Probitics for Pets: Beyond Healthy Food.
Should we be supplementing with probitics for pets? Or is their food enough?
The quality of pet food we feed our pets has a huge impact on their health, their quality of life and the prevention of a number of diseases (see my previous articles about pet foods). But beyond choosing the best food, what else should we be providing in order to meet their dietary needs? In this, the second in a series of articles on pet nutrition, I will address the important role that probiotics play in the well being of your pets.
When we consider probiotics for pets, how does bacteria fit in?
Many of us think of bacteria as harmful, or even deadly, but did you know that certain bacteria are not only desirable, but necessary for your pet’s good health? “Friendly” bacteria such as Lactobacillus acidophilus, Bifido-bacterium bifidum, and Lactobacillus bulgaricus are just a few of the helpful microorganisms that can reside in your dog or cat’s intestinal tract where they play an important role in defending their bodies against disease and illness. These kinds of bacteria are referred to as “friendly” because, rather than causing illness and disease, they serve to defend your pet from harmful organisms which can invade his body from time to time.
Just like humans, your pet encounters emotional and physiological stresses everyday – and every one of these stresses can potentially affect their gastrointestinal tract. As the largest immune barrier in their body, the gastrointestinal track bears the brunt of these stresses. Everything from eating sticks and grass, to dietary changes experienced when being boarded or even just their owner being gone for the day can affect the delicate balance of good bacteria in their GI tract, which opens the door to less-than-optimal health.
In addition to the negative effects of stress, other factors such as the aging process, poor dietary choices (highly processed pet foods), prescription medications (especially antibiotics), fertilizers, pesticides and other chemical pollutants contribute to promoting an imbalance between the “friendly” versus harmful bacteria in your pet’s gastrointestinal tract.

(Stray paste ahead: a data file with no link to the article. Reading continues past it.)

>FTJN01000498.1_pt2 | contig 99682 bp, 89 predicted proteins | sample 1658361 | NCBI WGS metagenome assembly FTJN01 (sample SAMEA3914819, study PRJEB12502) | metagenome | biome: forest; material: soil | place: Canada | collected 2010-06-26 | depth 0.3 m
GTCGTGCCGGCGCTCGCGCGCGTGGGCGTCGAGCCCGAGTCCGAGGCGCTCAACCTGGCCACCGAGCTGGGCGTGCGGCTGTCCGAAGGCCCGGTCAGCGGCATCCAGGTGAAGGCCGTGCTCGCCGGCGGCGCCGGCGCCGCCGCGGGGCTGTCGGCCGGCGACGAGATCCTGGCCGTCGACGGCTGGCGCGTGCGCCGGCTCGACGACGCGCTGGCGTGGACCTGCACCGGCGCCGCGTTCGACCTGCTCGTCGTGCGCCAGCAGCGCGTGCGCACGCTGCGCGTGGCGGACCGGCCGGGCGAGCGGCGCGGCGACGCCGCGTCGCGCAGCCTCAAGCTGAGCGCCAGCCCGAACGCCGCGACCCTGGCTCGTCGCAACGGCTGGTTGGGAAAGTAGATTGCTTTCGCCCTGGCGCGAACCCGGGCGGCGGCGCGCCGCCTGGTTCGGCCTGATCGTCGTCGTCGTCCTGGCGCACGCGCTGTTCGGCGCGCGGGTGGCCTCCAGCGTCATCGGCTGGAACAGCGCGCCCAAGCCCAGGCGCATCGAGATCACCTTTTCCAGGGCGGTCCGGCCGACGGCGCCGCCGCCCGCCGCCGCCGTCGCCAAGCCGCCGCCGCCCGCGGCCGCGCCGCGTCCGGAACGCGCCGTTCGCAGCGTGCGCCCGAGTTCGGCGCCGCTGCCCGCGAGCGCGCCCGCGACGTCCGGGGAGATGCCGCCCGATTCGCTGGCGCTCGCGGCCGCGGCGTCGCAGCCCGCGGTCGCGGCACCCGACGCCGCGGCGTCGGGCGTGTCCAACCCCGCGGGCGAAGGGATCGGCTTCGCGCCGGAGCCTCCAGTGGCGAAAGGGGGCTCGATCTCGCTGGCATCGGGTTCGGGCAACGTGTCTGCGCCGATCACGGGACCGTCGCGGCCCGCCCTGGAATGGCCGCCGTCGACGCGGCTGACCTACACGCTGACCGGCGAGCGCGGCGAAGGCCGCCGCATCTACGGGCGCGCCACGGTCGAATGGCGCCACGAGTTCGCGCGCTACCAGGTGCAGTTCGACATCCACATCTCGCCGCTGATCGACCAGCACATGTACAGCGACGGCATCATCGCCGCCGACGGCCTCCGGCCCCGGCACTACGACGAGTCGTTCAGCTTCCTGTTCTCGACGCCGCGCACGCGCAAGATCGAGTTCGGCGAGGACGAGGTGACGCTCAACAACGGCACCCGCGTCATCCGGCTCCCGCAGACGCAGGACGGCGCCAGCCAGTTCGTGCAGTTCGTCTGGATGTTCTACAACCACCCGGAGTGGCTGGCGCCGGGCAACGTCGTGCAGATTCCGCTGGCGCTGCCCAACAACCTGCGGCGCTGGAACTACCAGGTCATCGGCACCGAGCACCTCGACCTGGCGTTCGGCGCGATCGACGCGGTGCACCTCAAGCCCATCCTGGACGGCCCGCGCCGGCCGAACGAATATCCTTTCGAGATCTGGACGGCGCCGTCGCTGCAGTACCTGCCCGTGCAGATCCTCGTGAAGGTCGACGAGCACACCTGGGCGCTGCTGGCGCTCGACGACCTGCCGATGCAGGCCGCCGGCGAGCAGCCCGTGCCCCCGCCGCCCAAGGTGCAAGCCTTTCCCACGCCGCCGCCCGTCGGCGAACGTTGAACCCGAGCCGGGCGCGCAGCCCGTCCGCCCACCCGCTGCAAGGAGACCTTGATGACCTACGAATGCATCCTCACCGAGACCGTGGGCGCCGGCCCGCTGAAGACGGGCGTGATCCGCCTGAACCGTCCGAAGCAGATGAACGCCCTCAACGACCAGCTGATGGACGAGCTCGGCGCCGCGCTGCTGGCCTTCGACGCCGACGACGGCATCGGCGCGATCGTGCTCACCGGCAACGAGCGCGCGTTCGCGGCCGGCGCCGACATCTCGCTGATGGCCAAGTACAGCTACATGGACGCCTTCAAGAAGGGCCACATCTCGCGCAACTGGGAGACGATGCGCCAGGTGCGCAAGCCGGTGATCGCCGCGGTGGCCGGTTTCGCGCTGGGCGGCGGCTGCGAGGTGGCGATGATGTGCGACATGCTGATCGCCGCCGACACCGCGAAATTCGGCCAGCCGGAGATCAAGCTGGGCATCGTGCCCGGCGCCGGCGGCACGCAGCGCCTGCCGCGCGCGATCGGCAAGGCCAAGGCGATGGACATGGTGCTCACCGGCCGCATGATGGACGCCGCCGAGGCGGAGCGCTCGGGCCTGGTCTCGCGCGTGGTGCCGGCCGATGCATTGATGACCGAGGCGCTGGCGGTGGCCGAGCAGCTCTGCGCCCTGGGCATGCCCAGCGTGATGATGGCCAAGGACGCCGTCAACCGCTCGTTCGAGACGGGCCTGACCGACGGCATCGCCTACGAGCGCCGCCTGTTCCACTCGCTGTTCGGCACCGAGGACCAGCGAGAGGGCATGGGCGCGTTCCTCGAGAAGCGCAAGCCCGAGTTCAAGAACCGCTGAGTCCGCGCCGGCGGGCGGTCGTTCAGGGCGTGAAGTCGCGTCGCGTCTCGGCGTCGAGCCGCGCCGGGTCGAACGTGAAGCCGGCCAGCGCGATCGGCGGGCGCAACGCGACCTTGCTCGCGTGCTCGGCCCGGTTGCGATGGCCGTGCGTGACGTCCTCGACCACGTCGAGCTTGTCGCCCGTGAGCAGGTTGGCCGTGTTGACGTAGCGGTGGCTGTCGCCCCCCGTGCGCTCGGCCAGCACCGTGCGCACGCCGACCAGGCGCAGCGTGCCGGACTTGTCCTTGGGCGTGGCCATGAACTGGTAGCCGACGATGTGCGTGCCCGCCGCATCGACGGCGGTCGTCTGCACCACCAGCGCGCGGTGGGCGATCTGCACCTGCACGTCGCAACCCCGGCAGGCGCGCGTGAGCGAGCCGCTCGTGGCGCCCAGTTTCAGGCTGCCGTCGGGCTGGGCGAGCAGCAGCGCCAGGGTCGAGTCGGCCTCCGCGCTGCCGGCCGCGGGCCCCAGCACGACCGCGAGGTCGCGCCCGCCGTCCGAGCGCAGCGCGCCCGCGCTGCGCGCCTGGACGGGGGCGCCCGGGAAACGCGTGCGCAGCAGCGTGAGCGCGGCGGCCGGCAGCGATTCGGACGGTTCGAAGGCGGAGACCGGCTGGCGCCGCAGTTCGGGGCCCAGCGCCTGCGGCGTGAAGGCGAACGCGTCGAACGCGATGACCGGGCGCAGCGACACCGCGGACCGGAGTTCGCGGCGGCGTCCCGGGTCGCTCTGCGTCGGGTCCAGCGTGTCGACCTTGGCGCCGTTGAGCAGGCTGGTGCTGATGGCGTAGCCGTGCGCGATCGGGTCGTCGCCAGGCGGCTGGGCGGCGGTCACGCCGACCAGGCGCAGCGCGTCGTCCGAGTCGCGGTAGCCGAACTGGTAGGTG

One of the most common ways that the ratio of friendly-to-harmful bacteria gets nudged out of balance is through the use of antibiotics. Of course, the use of these drugs is not always avoidable, especially if your dog or cat is fighting a serious infection. Unfortunately, antibiotics are not able to distinguish between friendly and harmful bacteria, so when eradicating the harmful bacteria (the source of many serious infections), they also kill off a large number of friendly bacteria. This leaves your pet with even less of a defense the next time he is exposed to harmful microorganisms.
Can chemicals in our water supply and soil alter our use of probitics for pets?
Chemicals in the water supply and soil can have much the same effect. They do eliminate many of the harmful bacteria your pet is exposed to; but they also upset the balance between good and harmful bacteria. In this way, chemicals can also have a negative impact on your pet’s health.
Regardless of the cause, if your pet shows any of the signs of an unhealthy intestinal tract, this should serve as a red flag: It’s time to intervene and help your pet get his intestinal ecosystem back on the right track. Some of the most common symptoms of an unhealthy digestive tract are the following: